12 Jan

Second Life Goes Open Source

Link: …My heart’s in Accra � Unpacking Linden’s “open source” announcement.

Linden’s taken a great step towards opening up their code, but it’s still a huge leap before I would consider Second Life to be an open platform.

Ethan Zuckerman makes a fantastic argument here for the business strategy behind Linden Lab’s move to open source.  Sure, it’s a good thing – but there are market motivations here that can’t be forgotten.

25 May

Anarchy and Copyright Law

I finally got around to reading Siva Vaidhyanathan’s The Anarchist in the Library (visit his blog here).  What a fantastic read.  As I understand it, he puts Laurence Lessig into overdrive.  He starts with the problem of information flows and the laws that prohibit them and goes to fantastic places including the vulgar manifestations of neo-liberalism and the struggle between anarchy and republicanism (not to be confused with the party by the same name).  While believing in anarchistic principles, he adroitly argues that anarchism too neatly follows destructive neoliberal patterns of radical individualism and that republicanism (as theorized by little known philosophers such as Aristotle), would cultivate a connection between personal freedom and belonging to society, political structures and culture in general.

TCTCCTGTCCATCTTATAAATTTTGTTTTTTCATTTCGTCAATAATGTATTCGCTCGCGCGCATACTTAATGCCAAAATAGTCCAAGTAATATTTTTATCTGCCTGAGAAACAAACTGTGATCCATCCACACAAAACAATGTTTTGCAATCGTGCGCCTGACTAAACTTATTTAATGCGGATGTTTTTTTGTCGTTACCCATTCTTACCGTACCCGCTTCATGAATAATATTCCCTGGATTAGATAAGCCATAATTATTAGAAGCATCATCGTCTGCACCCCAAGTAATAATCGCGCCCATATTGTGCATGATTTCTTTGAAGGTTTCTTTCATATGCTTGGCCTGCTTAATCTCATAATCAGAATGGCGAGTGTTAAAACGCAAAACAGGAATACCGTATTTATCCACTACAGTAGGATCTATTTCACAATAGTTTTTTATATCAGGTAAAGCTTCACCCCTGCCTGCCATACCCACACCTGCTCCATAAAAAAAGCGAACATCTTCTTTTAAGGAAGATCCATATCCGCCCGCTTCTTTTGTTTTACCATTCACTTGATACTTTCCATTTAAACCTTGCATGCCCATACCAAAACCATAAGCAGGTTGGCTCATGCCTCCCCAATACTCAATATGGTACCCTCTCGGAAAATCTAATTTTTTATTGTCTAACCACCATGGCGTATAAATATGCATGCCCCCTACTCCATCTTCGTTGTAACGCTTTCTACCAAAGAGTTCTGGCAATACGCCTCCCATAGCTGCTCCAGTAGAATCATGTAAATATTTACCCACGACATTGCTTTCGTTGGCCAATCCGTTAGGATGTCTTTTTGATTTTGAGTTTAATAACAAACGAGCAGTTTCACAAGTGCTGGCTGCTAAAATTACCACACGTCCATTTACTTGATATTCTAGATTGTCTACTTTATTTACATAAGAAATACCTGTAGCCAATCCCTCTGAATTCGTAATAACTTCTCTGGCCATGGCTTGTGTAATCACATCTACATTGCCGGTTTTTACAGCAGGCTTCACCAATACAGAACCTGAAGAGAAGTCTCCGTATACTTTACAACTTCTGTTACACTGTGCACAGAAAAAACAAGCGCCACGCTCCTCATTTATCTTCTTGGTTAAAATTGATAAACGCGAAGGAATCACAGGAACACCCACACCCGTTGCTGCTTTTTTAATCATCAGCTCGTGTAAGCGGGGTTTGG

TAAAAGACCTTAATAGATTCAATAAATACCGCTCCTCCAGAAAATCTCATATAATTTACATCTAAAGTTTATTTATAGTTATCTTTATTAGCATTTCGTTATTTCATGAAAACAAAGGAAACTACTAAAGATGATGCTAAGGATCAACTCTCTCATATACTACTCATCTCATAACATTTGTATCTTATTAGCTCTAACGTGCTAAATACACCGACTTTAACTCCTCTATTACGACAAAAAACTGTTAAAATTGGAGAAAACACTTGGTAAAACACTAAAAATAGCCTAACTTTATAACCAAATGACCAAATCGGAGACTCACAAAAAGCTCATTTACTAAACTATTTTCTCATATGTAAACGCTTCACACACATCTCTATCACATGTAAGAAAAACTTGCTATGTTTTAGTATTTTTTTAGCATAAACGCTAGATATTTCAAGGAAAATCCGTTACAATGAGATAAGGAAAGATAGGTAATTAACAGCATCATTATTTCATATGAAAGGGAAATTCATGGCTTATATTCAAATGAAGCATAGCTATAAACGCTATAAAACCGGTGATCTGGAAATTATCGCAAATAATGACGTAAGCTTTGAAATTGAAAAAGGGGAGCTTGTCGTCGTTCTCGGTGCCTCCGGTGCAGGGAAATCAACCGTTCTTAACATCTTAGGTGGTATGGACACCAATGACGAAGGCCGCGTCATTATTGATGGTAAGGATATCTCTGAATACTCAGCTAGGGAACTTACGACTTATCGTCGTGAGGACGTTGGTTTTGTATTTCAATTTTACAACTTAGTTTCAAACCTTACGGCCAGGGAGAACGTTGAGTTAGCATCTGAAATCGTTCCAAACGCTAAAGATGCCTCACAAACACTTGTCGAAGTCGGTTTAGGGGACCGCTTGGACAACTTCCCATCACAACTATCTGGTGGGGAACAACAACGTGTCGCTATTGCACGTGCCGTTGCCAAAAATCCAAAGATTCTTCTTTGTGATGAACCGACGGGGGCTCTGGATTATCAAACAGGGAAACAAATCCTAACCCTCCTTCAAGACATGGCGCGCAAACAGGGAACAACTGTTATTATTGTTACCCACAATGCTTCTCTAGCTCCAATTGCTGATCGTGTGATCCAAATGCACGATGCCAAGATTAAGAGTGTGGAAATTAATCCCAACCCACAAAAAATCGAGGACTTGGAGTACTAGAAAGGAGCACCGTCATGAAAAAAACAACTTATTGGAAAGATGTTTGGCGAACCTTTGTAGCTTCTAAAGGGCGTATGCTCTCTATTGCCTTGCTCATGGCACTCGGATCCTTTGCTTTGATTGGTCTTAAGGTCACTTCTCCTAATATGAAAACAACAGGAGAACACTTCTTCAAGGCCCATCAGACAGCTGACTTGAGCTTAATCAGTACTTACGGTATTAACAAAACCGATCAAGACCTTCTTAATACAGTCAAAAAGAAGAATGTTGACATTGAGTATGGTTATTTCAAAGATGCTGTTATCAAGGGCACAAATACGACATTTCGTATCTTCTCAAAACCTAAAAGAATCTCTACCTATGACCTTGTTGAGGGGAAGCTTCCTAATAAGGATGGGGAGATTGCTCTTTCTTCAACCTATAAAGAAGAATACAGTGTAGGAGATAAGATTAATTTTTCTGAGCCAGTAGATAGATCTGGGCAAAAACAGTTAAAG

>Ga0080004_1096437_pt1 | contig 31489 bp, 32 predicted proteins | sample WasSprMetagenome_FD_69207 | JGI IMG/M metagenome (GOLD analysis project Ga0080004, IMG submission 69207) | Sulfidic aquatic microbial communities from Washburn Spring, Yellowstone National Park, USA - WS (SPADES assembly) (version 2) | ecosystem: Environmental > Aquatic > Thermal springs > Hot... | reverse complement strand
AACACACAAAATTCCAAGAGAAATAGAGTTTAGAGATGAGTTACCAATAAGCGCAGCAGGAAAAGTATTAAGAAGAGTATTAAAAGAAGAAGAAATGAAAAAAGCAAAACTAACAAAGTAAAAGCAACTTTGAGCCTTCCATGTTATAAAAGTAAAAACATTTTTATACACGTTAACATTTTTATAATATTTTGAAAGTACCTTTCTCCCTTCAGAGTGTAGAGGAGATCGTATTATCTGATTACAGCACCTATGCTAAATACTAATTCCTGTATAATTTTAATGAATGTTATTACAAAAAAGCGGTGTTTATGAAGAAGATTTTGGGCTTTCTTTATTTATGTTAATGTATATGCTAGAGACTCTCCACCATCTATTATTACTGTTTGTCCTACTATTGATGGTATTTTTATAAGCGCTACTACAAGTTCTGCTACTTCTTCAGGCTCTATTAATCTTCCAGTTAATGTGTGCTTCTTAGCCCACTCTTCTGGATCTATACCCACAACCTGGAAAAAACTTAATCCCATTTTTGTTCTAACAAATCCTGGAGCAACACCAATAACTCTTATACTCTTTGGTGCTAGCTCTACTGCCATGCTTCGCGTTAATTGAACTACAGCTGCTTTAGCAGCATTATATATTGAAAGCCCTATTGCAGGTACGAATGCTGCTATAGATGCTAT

This is a big problem as far as I’m concerned.  It’s the premise of my work that networked and distributed technologies have aided the cultivation of neoliberalism, that even patterns of spectatorship have bended to an individual perspective.  We are always in the driver’s seat when we view content.  Digital media, if nothing else, has trained us to demand control over consumption.  Being part of a crowd or mass audience is practically intolerable to most consumers and the world is being designed accordingly. 

All that is to say, I applaud Mr. Vaidhyanathan for taking seriously the big picture.  I applaud him for making the essential connections between the everyday legal battles and the global struggle for culture.  It takes a skilled scholar to argue convincingly that when I download a song with any P2P technology, that I am in fact engaging in a much larger discourse about freedom, democracy and technology.